FALLUJA, Iraq (Reuters) - Two bombs exploded near a crowded market in the Iraqi city of Falluja on Monday, killing six people and injuring two dozen, while two roadside bombs in Diyala province killed 10, security and hospital sources said.
In a separate incident in the Iraqi capital, a roadside bomb killed three people.
Violence has fallen sharply in Iraq in recent years but Iraqi forces are still battling a stubborn insurgency that carries out bombings and other attacks on a daily basis. U.S. troops are scheduled to withdraw by the end of the year.
The first blast in central Falluja killed two policemen with a bomb disposal unit that had been sent to dismantle a car bomb, and a second device exploded shortly after the first, killing four civilians, an Interior Ministry source said.
A police officer who asked not to be identified said the first explosion was caused by a roadside bomb, followed by a car bomb.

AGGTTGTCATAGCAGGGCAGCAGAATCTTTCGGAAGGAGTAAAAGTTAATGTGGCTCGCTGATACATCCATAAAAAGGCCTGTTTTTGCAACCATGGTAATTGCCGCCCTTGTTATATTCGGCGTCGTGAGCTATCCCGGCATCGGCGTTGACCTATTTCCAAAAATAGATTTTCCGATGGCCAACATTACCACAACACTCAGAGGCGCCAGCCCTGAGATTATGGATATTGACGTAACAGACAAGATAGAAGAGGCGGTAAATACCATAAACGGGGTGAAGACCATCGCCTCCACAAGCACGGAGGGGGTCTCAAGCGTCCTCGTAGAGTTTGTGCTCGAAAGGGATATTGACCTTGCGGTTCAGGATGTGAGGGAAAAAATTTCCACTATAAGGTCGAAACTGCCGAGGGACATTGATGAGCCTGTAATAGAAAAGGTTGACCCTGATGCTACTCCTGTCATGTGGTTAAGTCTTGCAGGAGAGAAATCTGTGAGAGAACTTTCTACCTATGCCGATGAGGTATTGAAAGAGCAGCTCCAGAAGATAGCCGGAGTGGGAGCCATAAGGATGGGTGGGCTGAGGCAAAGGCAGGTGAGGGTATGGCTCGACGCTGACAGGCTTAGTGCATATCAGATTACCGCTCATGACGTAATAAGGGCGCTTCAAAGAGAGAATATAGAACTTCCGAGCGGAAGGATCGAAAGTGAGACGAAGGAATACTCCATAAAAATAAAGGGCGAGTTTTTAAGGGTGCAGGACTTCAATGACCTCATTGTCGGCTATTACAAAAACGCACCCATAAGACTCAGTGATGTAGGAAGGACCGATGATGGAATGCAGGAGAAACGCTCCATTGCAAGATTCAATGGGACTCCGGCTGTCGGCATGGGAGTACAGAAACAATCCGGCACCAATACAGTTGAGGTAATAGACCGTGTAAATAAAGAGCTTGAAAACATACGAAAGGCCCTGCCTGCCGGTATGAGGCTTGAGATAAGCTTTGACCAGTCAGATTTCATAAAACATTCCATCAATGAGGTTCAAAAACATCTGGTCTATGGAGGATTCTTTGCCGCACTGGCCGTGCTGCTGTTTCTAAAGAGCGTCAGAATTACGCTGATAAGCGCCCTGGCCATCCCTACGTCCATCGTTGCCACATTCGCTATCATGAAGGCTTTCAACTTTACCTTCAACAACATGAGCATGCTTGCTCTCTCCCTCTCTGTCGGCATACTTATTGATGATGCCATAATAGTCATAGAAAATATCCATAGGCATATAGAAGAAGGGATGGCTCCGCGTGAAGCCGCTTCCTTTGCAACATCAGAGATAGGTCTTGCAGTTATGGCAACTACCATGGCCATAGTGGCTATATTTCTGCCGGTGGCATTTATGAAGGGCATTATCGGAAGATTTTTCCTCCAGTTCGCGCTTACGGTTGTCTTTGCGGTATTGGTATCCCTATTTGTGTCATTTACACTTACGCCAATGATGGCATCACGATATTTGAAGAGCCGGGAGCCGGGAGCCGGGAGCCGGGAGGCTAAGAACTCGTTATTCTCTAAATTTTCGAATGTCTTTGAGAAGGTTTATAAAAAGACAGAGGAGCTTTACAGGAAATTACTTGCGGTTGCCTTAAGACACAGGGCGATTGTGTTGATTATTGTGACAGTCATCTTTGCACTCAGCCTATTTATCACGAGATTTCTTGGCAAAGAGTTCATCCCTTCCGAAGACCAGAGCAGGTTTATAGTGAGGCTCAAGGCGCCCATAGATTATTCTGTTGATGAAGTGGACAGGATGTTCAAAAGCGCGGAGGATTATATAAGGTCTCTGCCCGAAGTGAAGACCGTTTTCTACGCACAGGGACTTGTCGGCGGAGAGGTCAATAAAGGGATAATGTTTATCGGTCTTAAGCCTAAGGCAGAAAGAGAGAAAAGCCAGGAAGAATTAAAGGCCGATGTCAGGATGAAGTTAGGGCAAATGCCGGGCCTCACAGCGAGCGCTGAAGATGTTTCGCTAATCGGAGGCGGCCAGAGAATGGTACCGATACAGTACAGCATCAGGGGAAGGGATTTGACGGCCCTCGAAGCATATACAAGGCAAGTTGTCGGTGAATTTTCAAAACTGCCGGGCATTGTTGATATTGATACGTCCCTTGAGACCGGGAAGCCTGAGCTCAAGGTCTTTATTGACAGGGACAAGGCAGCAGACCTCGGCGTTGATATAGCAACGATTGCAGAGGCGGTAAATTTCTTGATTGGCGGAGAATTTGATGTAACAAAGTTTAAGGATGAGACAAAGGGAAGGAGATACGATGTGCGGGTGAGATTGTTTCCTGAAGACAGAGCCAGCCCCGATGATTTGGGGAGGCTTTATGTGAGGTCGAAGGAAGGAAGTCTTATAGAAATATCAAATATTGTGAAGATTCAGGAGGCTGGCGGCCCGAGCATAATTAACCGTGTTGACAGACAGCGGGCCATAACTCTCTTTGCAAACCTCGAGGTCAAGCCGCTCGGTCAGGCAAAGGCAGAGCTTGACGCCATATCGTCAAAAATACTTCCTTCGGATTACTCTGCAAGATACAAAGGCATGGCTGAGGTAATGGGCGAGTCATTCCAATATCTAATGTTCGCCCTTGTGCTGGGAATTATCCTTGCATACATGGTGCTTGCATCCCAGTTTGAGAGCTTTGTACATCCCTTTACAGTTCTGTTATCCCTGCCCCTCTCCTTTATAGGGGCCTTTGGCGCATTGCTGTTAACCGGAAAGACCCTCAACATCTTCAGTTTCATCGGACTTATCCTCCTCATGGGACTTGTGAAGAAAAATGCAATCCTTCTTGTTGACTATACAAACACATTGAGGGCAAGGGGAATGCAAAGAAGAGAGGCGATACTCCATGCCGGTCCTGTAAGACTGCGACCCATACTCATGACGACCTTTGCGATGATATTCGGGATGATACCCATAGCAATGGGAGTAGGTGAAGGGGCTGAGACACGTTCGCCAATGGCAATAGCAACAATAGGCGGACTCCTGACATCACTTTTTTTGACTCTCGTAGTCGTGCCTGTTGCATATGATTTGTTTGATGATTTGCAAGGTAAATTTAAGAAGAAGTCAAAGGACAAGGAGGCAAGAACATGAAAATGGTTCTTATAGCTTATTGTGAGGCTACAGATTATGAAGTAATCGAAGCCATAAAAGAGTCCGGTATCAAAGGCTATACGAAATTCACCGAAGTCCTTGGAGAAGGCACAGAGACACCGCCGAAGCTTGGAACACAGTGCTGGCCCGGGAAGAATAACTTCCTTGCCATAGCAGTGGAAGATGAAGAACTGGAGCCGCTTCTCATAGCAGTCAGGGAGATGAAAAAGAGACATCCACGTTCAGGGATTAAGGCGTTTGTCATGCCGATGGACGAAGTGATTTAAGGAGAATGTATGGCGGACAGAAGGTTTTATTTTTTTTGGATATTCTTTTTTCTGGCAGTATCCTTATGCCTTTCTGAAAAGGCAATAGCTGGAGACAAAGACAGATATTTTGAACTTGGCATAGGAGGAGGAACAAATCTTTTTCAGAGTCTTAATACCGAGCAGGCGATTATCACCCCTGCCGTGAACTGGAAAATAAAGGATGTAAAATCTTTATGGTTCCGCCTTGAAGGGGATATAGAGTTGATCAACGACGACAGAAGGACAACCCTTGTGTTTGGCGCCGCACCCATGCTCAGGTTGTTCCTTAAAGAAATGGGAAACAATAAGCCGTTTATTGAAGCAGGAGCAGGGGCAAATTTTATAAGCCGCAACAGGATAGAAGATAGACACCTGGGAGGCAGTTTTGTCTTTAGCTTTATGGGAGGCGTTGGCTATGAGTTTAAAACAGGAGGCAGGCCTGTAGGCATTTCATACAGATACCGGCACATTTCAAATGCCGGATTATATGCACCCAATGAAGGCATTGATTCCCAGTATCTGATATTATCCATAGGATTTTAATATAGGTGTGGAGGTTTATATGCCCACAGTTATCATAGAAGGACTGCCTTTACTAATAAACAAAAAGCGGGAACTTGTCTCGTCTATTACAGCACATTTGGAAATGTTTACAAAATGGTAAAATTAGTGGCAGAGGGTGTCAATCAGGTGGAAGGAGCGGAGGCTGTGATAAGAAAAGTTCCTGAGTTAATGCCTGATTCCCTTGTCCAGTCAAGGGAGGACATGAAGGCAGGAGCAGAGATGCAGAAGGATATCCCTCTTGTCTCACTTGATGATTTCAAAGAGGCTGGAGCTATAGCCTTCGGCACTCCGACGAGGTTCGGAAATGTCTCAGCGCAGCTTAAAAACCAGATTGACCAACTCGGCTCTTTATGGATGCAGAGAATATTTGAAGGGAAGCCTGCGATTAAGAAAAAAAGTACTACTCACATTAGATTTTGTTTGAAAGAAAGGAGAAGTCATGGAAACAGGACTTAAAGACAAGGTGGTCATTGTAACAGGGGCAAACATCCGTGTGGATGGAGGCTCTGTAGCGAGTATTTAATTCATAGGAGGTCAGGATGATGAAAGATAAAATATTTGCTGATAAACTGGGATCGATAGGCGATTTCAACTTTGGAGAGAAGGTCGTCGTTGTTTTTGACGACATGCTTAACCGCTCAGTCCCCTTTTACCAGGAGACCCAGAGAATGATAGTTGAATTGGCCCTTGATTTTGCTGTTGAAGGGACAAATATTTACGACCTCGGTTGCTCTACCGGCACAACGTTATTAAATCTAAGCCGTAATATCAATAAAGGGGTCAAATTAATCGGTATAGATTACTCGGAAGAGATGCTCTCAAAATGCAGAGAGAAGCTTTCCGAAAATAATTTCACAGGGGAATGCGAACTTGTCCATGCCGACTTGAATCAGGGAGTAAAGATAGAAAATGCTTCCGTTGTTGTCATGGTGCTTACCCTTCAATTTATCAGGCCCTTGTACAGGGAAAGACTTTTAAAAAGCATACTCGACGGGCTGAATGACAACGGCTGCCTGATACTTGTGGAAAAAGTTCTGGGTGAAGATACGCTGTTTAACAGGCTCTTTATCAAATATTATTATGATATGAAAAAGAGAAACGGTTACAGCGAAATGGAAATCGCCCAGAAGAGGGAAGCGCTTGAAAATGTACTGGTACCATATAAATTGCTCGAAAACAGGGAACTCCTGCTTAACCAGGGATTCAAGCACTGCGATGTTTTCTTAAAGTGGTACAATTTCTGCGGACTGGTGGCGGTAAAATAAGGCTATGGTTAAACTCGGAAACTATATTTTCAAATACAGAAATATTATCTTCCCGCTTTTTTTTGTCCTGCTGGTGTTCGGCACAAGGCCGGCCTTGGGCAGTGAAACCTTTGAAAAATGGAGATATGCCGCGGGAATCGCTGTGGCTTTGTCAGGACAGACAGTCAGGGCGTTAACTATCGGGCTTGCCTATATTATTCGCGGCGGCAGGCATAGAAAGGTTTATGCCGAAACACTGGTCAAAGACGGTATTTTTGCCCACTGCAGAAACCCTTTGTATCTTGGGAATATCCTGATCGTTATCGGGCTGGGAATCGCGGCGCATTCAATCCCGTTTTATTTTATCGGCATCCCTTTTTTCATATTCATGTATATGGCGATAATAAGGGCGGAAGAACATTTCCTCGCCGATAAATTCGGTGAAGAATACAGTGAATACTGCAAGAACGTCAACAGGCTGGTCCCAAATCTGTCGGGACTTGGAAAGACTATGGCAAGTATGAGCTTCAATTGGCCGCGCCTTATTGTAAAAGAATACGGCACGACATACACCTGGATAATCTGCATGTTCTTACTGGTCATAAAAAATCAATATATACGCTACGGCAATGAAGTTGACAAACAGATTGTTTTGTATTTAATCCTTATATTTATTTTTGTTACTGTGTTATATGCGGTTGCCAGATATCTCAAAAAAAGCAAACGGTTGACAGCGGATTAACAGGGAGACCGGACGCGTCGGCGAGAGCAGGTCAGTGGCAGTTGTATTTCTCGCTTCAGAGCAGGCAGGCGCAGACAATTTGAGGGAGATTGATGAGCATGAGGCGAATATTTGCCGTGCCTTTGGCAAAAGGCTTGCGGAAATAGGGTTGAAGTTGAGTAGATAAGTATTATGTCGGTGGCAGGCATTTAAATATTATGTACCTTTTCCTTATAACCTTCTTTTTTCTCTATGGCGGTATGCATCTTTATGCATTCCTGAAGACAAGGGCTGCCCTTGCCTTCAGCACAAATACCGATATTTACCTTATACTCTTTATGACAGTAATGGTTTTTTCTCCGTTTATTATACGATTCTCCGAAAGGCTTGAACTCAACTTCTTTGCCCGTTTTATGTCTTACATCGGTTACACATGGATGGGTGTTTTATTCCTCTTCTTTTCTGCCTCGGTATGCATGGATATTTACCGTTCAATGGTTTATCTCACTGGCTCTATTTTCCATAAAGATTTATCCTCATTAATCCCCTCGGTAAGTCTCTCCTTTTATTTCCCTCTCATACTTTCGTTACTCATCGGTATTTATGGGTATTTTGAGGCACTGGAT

“The roadside bomb exploded on a main road near a crowded market. When people gathered to evacuate casualties a nearby car bomb exploded,” the officer said.
Falluja Hospital spokesman Nadhum Hadeed said it had received five bodies and 25 injured people, and needed blood donations to treat the injured.
Falluja, located in Iraq’s mainly Sunni western province of Anbar about 50 km (30 miles) west of Baghdad, was the scene of some of the fiercest fighting at the peak of Iraq’s sectarian warfare.
The bombings in restive Diyala province occurred in a village near the town of Khan Bani Saad, about 30 km (20 miles) northeast of Baghdad. Six members of a family were killed by the first blast and four people who went to their aid died in a second explosion, a Diyala police source said.
A source at the local morgue said it had received the bodies of two men, three women and a child killed in the first blast as they returned home from farm fields in a pickup truck.
In Baghdad, a roadside bomb exploded in the southeastern district of Jisr Diyala, killing three people and injuring 11, an Interior Ministry source said.
Reporting by Fadhel al-Badrani in Falluja; writing by Jim Loney, editing by Andrew Heavens